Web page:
Theo-Web. 21 (2022) H. 1, 5-7

Documentation of the Symposium „Exploring and Engaging Ambiguity in Religious Education“ (ISREV 2021)

Not only ethical issues of arms delivery to Ukraine or social issues on wokeness, nearly all topics of Religious Education are, by their very nature, laden with ambiguity and many of them may call past certainties into question. Social, ethical and genuinely theological convictions are all up for debate.

Not only ethical issues of arms delivery to Ukraine or social issues on wokeness, nearly all topics of Religious Education are, by their very nature, laden with ambiguity and many of them may call past certainties into question. Social, ethical and genuinely theological convictions are all up for debate.

With regard to social life, ambiguity is omnipresent. When first getting to know another person, much of the social dynamic is initially muddy and the boundaries of what is and isn’t acceptable must be worked out. A humorous anecdote, for instance, may be intended to lighten the mood, but achieve the exact opposite if the issue raised is considered anything but a laughing matter by one’s interlocutor. What is true for the individual level applies all the more to the macro level of social policy and politics.

The field of ethics, a cornerstone of religious education (RE), is equally rife with ambiguity. Every day people are called to make decisions on issues of ethical importance. Weighing up all the arguments for or against any conclusion is often far from an easy task. When a decision is particularly aggravating, it goes under another name. We call it an ethical “dilemma”. These deserve special attention not only by educators.

Questions regarding theological issues may be even harder to answer categorically. The ultimate can be taken as an example: Who or what is God? For a comprehensive answer, one would need to occupy a position above the object of study – such as a scientist looking into a petri dish. Since such a perspective is impossible by definition, at least according to the Abrahamitic traditions, the answer must remain – for the time being – ambiguous. Instead theologians use evocative language and symbolic metaphors.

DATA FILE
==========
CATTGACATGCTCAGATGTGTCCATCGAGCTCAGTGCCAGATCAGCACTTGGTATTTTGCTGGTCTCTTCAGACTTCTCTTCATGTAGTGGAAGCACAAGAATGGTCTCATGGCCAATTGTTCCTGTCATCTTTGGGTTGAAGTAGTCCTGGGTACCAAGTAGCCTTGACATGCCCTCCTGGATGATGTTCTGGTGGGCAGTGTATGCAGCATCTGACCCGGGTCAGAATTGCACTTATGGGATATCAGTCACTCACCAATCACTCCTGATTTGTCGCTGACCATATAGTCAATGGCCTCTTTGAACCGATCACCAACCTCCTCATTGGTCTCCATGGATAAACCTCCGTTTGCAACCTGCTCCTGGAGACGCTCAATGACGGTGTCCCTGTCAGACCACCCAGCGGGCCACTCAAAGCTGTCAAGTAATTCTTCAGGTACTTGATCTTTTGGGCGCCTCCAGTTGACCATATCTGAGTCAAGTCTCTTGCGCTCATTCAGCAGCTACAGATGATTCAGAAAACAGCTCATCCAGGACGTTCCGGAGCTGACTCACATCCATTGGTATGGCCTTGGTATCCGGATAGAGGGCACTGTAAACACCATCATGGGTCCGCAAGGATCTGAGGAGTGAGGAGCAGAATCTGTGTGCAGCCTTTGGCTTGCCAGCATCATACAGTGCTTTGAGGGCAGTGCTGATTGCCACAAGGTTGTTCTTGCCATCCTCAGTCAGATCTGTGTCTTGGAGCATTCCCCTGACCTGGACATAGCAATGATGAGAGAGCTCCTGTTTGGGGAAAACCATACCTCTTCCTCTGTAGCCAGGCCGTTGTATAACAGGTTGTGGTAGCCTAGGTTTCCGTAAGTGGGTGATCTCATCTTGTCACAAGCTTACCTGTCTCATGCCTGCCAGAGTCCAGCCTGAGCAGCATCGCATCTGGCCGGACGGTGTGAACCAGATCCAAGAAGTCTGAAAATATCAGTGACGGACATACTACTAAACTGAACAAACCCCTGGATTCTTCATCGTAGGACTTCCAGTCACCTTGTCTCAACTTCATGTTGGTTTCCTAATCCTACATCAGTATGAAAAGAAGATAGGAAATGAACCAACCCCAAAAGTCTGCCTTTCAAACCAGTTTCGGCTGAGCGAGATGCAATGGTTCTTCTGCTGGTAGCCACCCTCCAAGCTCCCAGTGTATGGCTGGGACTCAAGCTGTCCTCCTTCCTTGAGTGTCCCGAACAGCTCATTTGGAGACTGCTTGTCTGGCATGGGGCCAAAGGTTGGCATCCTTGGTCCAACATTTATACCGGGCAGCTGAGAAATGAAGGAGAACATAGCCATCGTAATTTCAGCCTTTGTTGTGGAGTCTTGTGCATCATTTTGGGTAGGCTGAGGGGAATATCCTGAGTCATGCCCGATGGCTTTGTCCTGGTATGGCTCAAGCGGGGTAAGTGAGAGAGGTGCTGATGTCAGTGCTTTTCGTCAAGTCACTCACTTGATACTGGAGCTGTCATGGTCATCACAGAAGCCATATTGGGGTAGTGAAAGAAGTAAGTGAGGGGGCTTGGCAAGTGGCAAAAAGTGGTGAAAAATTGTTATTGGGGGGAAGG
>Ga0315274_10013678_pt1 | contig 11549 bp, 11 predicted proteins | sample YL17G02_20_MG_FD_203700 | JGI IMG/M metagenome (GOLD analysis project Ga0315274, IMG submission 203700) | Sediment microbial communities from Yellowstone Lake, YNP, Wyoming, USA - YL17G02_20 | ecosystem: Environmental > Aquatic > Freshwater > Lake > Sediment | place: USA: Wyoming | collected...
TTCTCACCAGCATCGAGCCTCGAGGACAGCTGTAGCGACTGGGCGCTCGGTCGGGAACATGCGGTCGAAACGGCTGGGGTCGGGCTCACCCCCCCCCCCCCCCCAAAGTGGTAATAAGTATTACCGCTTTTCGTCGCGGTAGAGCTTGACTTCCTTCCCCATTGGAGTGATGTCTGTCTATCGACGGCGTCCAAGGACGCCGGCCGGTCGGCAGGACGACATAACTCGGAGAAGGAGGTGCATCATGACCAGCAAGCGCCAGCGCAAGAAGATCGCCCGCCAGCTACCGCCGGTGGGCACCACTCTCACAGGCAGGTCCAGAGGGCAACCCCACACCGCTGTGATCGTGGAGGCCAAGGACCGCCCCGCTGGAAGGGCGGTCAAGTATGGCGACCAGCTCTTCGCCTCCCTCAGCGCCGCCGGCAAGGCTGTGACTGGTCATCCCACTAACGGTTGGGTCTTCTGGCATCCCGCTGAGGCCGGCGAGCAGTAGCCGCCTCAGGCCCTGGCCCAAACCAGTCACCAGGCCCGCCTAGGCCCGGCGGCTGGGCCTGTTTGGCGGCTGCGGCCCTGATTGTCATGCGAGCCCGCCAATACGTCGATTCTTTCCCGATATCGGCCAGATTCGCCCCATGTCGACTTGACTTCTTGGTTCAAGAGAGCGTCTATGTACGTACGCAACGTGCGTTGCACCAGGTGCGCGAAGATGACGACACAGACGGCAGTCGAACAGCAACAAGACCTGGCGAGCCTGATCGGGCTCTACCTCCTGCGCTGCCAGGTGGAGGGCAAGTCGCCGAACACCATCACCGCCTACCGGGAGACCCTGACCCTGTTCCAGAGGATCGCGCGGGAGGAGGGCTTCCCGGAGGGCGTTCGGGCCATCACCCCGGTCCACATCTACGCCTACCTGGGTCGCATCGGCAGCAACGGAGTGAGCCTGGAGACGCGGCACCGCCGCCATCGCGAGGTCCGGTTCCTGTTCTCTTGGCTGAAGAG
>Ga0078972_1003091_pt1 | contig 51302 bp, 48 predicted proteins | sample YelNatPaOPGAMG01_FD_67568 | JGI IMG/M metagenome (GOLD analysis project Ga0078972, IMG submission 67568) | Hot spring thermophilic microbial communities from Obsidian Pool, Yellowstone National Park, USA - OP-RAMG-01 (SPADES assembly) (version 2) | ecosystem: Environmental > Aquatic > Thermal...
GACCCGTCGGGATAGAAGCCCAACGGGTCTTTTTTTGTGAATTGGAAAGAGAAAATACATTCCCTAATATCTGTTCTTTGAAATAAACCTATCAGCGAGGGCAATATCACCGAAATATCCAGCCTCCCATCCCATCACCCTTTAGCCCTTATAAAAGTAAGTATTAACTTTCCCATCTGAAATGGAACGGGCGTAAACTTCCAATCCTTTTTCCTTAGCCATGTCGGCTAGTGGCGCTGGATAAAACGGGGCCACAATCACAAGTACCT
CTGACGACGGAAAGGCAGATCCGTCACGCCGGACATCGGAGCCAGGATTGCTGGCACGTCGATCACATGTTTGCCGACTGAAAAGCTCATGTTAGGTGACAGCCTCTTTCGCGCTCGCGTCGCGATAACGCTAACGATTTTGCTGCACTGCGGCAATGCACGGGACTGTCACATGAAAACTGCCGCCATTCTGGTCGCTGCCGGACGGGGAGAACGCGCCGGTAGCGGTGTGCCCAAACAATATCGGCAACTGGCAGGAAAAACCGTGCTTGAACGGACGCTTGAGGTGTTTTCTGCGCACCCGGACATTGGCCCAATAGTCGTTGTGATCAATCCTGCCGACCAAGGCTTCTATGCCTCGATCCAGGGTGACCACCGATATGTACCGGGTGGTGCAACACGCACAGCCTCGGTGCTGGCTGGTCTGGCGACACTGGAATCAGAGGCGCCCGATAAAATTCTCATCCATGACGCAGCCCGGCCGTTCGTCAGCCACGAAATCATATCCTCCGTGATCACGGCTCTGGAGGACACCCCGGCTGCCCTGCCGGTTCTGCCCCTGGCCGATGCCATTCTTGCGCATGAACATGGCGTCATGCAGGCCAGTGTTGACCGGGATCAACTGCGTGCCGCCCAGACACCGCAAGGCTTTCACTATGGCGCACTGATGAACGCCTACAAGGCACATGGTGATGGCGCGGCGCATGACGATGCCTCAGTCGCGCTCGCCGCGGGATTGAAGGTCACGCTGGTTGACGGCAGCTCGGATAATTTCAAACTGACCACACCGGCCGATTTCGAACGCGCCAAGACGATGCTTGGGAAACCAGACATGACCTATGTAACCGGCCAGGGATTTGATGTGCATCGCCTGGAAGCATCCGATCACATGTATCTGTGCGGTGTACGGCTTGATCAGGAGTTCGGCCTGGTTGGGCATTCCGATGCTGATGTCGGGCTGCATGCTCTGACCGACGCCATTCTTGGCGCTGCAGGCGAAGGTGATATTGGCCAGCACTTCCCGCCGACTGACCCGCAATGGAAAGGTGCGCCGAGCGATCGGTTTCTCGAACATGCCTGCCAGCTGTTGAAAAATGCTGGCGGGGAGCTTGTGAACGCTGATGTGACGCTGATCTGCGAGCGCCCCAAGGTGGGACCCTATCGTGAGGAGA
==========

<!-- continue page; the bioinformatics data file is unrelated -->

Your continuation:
Finally there is the realm of deeply personal, religious experiences. These may take place in prayer, during worship services, while singing, on a pilgrimage etc. Subsequent accounts of such experiences differ wildly, but often involve feelings of transcendence of ordinary reality. They may leave people frightened, awestruck or confused and are usually difficult to integrate into their previous frame of reference. Here ambiguity can be felt in its most powerful expression.

In summary, there are many areas of life in which ambiguity can be felt. A core task of RE is to foster tolerance of ambiguity or better to “dive into ambiguity” in order to better respond to the challenges which arise in the social, ethical and religious fabric of society. RE states that it is wrong to cling to a black-and-white view of the world. Such right-or-wrong ways of thinking raise certain perspectives above others and thereby hinder a constructive way to deal with ethical dilemmas and conflicts of a moral nature.

Certain traditions take a different approach. They try to resolve ambiguities by providing definitive answers and sweepingly categorical dogmas. These traditions are therefore generally referred to as fundamentalist. A self-reflecting didactics of religion cannot shy away from opposing such post-Enlightenment view, lest it allow pedagogy turn into demagogy. RE cannot stay neutral or maintain a descriptive outsiders perspective, but must rather promote deeper reflection of and confrontation with ambiguity and its lack of definitive answers.